Planning out your timing
The AP U.S. History exam isn’t like a surprise pop quiz; you should have a good idea of what the big test looks like and how it’s run. You’ll be invited to devote a chilling three hours and five minutes of your life to searching frantically but calmly through the history hard drive of your mind. You’ll be under the control of the test proctor, who will give you the usual warnings about food, time, copying, and reading answers off your history tattoos. And you’ll have to shift gears at least once in order to complete the two sections of the test.
Slicing up Section 1
First, you’ll have 55 minutes to answer 80 multiple-choice questions. You’ll receive a Scantron form with tons of little ovals to fill in (with pencil, of course). With the form comes a booklet that contains the 80 multiple-choice questions — each of which has five possible answers, helpfully labeled from A to E. The questions are cleverly arranged from easy to hard, with chronological years and themes sprinkled in all levels of difficulty. The changes in difficulty come gradually; don’t expect to find yourself lost in genius palace all of a sudden. Don’t forget, what’s hard for somebody else may be easy for you, especially if you’ve studied.
In the bad old days, the AP had a repeating time sequence of questions. You could sometimes use this mini-chronological order of the questions like a screwdriver to pry open answers. Recently, the Test Mavens got wise to this strategy and begin to sprinkle time periods randomly throughout the different degrees of difficulty within multiple-choice. Drat, foiled again.
Even though the multiple-choice questions in Section I take less than a third of your test time, they’re worth half your test score.
Sailing through Section 2
Exhausted (or should I say, well-exercised) by your spiral through multiple-choice levels, now you must begin to write history in Section II. You’ll get a question book containing one DBQ, or Document-Based Question (Section A), and four regular essay questions arranged in two groups of two questions each (Sections B and C). You answer one question from Section B and one from Section C. You’ll get 15 minutes during which you can only review the questions. During this time, you can’t start an essay, but you can read and take notes in the question booklet. Trust me, you won’t get bored.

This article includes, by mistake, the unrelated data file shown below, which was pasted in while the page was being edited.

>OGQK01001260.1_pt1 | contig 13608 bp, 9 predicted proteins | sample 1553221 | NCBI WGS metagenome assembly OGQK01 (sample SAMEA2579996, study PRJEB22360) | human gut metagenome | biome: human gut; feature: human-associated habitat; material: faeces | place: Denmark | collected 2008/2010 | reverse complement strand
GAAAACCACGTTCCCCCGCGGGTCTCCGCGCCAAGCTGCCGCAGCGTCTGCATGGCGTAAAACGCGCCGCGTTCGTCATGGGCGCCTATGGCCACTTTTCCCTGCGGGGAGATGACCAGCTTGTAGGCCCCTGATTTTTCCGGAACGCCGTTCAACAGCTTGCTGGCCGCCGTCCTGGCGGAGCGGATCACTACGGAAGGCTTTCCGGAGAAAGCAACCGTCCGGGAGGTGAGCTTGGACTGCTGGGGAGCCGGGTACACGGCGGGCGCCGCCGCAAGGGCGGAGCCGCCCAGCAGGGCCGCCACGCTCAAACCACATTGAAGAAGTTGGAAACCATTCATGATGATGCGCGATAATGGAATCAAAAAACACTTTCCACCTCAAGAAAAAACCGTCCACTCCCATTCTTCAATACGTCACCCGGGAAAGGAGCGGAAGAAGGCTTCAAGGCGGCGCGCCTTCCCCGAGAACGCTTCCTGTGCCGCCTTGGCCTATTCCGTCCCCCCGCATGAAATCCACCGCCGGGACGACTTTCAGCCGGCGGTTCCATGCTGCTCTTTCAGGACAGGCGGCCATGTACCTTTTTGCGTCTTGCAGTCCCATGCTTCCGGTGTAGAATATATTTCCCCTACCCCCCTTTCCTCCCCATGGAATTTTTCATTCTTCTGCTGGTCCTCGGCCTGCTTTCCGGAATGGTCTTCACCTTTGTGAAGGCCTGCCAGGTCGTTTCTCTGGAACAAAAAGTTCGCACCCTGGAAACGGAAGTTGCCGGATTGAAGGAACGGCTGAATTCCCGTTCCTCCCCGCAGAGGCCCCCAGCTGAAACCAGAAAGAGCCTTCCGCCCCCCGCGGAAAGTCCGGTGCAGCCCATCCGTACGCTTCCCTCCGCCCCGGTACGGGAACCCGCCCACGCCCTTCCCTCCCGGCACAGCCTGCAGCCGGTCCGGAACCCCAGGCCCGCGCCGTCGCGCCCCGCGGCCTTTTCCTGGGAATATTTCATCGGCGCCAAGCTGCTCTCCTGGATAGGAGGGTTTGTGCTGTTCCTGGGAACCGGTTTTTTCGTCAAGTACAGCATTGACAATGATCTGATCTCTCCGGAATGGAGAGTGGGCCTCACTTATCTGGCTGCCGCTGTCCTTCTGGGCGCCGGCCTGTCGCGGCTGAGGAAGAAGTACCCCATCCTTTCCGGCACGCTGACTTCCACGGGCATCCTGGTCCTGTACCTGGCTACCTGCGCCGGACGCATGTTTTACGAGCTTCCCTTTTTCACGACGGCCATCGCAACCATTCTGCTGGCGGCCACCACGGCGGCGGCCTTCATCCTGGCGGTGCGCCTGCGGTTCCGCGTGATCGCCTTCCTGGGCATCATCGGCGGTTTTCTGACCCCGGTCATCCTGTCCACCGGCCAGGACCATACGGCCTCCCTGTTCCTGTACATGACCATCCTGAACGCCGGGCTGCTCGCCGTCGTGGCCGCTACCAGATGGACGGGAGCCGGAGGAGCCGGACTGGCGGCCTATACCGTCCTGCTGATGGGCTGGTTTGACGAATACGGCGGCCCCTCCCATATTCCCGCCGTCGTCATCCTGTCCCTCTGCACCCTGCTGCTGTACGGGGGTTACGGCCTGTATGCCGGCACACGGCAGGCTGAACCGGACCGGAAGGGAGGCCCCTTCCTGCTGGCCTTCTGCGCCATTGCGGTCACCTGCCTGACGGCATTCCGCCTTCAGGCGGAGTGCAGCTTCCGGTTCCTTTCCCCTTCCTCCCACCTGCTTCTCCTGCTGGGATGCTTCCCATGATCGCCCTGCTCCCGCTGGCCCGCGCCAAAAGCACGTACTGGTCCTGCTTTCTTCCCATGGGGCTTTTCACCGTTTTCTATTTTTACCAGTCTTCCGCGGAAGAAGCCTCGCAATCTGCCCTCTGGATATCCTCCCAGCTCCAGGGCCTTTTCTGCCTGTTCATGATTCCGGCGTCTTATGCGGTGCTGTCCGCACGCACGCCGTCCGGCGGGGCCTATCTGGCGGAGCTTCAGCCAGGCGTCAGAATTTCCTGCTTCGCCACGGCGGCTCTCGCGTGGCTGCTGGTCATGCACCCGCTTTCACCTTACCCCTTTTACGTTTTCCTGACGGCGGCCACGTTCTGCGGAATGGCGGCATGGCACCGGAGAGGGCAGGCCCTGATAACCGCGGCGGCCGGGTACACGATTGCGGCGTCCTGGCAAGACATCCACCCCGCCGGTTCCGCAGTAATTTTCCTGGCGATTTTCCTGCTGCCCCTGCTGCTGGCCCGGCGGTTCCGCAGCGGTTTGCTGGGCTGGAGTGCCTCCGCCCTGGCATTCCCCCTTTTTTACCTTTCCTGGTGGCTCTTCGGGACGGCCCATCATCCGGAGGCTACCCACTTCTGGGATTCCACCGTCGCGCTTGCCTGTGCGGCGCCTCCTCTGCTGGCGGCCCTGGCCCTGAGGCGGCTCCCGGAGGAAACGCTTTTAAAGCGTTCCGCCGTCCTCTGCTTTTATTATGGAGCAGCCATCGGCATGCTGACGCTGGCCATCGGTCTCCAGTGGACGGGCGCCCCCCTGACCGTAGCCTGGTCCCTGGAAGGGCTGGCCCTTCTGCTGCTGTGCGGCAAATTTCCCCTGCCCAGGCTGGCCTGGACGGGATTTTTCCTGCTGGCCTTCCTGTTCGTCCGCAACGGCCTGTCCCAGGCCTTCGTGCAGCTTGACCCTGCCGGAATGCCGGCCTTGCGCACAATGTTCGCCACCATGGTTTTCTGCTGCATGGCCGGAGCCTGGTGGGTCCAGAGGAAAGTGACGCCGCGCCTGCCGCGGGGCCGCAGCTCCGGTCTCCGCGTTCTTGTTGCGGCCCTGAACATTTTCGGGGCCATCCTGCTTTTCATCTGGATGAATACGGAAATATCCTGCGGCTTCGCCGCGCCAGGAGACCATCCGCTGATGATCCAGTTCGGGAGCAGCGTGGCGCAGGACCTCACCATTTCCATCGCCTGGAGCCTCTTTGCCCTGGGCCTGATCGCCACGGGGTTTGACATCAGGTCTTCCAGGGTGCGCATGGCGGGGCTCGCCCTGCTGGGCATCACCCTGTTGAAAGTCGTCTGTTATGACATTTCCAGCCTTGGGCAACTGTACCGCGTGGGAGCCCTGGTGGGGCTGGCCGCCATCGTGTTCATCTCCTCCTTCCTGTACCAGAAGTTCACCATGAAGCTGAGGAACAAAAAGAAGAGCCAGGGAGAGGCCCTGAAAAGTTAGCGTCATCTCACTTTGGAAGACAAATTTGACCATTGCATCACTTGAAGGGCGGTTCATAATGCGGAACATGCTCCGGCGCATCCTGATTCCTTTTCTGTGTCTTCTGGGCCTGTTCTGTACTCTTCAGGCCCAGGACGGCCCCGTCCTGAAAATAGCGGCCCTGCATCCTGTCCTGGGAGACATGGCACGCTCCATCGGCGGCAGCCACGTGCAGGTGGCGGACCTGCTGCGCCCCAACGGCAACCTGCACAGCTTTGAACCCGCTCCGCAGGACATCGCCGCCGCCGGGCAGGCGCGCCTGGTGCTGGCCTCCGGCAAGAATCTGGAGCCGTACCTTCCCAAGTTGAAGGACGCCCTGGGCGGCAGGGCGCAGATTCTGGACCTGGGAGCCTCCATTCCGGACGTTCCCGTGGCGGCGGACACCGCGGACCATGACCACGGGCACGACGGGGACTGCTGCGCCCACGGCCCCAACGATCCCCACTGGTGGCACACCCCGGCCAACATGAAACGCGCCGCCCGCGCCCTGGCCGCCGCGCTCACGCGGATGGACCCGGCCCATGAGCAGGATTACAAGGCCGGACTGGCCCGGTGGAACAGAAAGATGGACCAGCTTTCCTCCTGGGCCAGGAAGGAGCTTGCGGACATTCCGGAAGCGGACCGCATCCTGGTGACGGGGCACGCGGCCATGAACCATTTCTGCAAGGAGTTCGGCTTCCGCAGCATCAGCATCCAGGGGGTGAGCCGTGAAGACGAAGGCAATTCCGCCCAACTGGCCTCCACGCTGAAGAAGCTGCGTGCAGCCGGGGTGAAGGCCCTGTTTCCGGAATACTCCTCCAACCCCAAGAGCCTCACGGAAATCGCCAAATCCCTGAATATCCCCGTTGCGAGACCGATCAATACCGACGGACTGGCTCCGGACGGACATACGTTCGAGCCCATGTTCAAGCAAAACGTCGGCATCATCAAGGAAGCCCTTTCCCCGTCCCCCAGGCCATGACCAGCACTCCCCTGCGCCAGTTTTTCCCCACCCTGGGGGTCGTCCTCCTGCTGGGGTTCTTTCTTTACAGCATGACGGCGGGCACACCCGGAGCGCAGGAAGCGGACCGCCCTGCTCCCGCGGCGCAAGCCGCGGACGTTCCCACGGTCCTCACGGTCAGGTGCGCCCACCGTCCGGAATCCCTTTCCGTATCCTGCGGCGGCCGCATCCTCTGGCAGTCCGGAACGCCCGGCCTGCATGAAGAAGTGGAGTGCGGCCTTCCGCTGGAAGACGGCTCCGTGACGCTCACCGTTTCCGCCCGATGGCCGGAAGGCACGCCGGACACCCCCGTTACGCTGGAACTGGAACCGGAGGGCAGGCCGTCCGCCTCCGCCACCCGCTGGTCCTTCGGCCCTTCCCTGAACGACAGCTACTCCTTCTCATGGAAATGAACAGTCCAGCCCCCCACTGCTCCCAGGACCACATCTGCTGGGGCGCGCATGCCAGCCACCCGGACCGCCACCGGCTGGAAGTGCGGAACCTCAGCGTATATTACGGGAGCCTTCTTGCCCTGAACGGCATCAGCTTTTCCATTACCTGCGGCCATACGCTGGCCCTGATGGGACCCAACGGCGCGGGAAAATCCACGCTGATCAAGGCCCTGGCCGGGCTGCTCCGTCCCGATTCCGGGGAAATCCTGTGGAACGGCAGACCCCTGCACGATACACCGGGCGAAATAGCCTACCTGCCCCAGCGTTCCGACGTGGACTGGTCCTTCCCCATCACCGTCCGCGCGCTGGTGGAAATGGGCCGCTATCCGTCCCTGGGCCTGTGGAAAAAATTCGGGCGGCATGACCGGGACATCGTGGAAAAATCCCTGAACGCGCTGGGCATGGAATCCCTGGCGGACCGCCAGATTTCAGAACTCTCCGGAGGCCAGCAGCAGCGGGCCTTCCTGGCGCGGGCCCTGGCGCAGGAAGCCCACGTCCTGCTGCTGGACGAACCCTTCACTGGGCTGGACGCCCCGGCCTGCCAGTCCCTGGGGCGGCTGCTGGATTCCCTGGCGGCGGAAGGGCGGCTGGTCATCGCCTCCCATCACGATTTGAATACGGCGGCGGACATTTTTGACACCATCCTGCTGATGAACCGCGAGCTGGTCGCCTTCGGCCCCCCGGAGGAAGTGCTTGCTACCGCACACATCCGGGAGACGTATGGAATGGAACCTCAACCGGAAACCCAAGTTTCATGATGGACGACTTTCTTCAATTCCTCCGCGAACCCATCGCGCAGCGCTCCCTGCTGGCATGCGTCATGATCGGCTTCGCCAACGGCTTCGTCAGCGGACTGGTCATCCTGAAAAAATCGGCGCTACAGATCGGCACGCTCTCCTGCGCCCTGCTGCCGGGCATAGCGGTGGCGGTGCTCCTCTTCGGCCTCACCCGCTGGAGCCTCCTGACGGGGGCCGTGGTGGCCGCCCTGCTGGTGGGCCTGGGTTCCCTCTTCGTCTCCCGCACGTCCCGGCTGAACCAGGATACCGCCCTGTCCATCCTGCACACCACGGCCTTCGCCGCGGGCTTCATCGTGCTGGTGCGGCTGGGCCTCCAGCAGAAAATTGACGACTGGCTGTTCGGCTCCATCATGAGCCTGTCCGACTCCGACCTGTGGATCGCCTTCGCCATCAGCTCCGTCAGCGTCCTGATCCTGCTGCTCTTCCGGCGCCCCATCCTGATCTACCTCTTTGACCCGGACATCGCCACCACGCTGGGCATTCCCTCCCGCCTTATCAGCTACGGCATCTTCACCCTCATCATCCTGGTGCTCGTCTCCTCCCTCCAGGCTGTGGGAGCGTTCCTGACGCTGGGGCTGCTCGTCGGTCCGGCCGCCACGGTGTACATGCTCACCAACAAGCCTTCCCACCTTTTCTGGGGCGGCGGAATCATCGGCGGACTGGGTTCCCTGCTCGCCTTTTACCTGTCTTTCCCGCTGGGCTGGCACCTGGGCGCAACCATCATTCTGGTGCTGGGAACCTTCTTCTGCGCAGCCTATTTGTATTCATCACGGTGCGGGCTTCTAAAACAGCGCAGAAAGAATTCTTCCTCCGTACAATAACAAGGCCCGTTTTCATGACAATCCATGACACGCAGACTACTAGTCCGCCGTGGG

The DBQ would be entertaining if it weren’t so stressful. You’ll see anywhere from seven to ten documents; they could be diaries, letters, speeches, charts, graphs, political cartoons — almost anything you can read. Maybe someday the test will be electronic and have videos and ring tones! For now, use the first 15 minutes to read those documents and think about how you can bring them together with some relevant outside knowledge to write a stunning DBQ essay.
If you have time in your 15 minutes of calm before the writing storm, you’re allowed to begin choosing the one question from the latter two sections that you least hate facing. Don’t bother; just concentrate on the DBQ during the reading period. The other essay questions will take care of themselves when you get to them. Don’t cloud your brain — you have plenty of documents and outside facts to marshal for the DBQ. Starting with the DBQ, you have a total of 1 hour and 55 minutes to write the three essays.
The suggested time for the DBQ essay is 45 minutes. The suggested time for the two regular essays is 35 minutes a piece. You can discover everything you ever wanted to know about the DBQ in Chapter 5. You get the inside scoop on the regular essay questions in Chapter 6.
“Wait, I have something else to say!” Don’t get caught out of time on the big exam. Nothing is worse than having important, grade-winning points to make in an essay and no time left to write them. Before the exam, practice writing five paragraph essays in 30 minutes. Get used to timing yourself as you write. Better to write short and smart than long and pointless.